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From Cornell to NASA to an icy moon of Jupiter

Laura Jones-Wilson, M.S. ’10, Ph.D. ’12, learned the term ‘aerospace engineer’ from watching ‘Star Trek’ episodes. With a Cornell education, she has landed her dream job at NASA.

Aluminum-anode batteries offer sustainable alternative

Cornell researchers are using low-cost aluminum to create a rechargeable battery that is safer, less expensive and more sustainable than lithium-ion batteries.

Library service interruptions and updates

Cornell University Library urges patrons to plan ahead of upcoming, temporary service interruptions.

Around Cornell

Innovator Swanson to receive Engineering alumni award

John A. Swanson ’61, M.Eng. ’63, an innovator in the application of finite-element methods of engineering, will be honored with the 2021 Cornell Engineering Distinguished Alumni Award.

Postdoc receives NASA Hubble Fellowship to study exoplanets

Jake Turner, postdoctoral researcher in astronomy, has been named a Sagan Fellow in the program, where he will continue his research on magnetic fields, atmospheres and orbital evolution of exoplanets.

Sustainability efforts shine with new solar collectors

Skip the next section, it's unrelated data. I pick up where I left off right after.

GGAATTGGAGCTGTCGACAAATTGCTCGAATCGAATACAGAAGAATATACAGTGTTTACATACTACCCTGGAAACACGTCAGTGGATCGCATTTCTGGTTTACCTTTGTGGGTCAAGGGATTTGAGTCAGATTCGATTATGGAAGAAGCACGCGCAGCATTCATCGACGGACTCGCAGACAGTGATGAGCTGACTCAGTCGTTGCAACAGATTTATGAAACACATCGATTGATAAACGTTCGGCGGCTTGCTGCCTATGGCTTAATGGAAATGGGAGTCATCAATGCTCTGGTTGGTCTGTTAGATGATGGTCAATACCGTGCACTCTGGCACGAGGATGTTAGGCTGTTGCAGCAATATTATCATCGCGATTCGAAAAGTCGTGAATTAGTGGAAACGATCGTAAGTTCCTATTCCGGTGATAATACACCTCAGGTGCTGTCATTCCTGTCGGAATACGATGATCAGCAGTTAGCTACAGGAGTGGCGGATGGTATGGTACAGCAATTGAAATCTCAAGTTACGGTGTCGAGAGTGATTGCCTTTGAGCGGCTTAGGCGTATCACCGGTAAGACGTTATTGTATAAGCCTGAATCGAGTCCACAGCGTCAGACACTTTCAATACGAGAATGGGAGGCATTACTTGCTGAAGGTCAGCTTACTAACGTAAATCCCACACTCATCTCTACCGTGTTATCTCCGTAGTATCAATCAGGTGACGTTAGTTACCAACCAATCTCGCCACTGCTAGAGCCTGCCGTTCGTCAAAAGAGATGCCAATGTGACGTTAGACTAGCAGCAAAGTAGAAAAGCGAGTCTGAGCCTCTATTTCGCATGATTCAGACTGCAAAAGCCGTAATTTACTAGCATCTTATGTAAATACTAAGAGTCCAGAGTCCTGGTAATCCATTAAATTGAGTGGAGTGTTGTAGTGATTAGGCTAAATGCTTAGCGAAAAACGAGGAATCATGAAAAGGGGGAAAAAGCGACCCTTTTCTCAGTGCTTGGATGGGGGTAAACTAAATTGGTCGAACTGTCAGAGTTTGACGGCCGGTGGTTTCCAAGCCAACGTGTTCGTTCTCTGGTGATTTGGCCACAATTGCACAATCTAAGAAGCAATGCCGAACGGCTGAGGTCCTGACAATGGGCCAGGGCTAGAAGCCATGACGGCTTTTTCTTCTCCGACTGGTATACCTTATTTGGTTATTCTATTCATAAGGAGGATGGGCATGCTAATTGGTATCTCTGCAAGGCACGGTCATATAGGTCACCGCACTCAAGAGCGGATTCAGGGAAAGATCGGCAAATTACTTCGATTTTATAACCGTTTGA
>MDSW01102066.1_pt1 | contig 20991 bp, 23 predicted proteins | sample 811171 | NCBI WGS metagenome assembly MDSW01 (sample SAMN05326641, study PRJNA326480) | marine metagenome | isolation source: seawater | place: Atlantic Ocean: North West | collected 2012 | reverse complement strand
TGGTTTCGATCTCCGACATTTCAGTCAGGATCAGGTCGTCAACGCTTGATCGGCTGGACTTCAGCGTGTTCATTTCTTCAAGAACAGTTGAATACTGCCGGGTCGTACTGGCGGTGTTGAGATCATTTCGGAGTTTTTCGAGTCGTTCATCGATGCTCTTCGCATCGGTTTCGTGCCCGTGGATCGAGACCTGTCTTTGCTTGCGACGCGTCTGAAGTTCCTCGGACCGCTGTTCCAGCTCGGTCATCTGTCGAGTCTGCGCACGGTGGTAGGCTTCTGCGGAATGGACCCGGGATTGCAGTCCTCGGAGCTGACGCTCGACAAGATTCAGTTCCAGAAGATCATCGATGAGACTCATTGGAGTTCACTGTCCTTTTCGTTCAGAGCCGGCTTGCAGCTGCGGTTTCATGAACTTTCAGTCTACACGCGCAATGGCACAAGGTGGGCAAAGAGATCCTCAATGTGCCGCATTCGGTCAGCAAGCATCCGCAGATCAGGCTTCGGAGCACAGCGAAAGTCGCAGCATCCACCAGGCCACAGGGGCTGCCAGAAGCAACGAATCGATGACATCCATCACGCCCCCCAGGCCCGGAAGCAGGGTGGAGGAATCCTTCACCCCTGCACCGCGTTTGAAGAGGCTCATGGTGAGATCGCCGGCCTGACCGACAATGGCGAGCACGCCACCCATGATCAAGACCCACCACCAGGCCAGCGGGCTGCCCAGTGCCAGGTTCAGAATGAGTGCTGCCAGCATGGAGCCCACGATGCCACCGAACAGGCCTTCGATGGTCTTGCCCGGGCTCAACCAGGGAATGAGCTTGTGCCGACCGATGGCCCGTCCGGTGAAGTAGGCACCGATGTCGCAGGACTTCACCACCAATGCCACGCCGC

A new solar collector array atop Guterman Research Center is one of several sustainability projects, from reusable dining serviceware to living laboratory experiments, that are continuing apace despite the many interruptions made by COVID-19 to campus life.

Astronomy to host 51 Pegasi b Fellow Samantha Trumbo ’13

The Cornell astronomy department will host 51 Pegasi b Fellow Samantha Trumbo, a doctoral student in planetary science at the California Institute of Technology, as she follows up on her breakthrough work on Jupiter’s moon, Europa.

In pandemic, students with tech-savvy teachers fared better

Doug McKee and his research team found that structured peer interaction helped minimize the impact of the shift to remote teaching during the COVID-19 pandemic.

New bird emerged from genetic shuffling

New research reveals that a recently discovered songbird has traveled a very rare evolutionary path – a finding that challenges the typical model of how new species form.